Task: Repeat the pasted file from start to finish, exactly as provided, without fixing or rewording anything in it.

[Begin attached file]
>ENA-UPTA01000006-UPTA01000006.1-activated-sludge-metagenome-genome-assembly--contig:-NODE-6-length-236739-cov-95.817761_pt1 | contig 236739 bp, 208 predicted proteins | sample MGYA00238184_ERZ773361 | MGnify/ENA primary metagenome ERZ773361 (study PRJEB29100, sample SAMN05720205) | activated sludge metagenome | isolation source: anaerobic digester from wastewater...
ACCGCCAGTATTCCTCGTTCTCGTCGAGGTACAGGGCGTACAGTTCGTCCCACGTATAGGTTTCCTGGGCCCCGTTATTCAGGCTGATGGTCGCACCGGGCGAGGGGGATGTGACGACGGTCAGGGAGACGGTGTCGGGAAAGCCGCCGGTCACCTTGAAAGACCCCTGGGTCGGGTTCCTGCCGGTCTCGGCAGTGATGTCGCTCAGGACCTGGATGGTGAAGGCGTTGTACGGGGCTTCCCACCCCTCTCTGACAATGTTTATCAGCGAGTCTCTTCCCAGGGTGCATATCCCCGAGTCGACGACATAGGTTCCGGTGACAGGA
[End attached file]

>ENA-UPTA01000006-UPTA01000006.1-activated-sludge-metagenome-genome-assembly--contig:-NODE-6-length-236739-cov-95.817761_pt1 | contig 236739 bp, 208 predicted proteins | sample MGYA00238184_ERZ773361 | MGnify/ENA primary metagenome ERZ773361 (study PRJEB29100, sample SAMN05720205) | activated sludge metagenome | isolation source: anaerobic digester from wastewater...
ACCGCCAGTATTCCTCGTTCTCGTCGAGGTACAGGGCGTACAGTTCGTCCCACGTATAGGTTTCCTGGGCCCCGTTATTCAGGCTGATGGTCGCACCGGGCGAGGGGGATGTGACGACGGTCAGGGAGACGGTGTCGGGAAAGCCGCCGGTCACCTTGAAAGACCCCTGGGTCGGGTTCCTGCCGGTCTCGGCAGTGATGTCGCTCAGGACCTGGATGGTGAAGGCGTTGTACGGGGCTTCCCACCCCTCTCTGACAATGTTTATCAGCGAGTCTCTTCCCAGGGTGCATATCCCCGAGTCGACGACATAGGTTCCGGTGACAGGA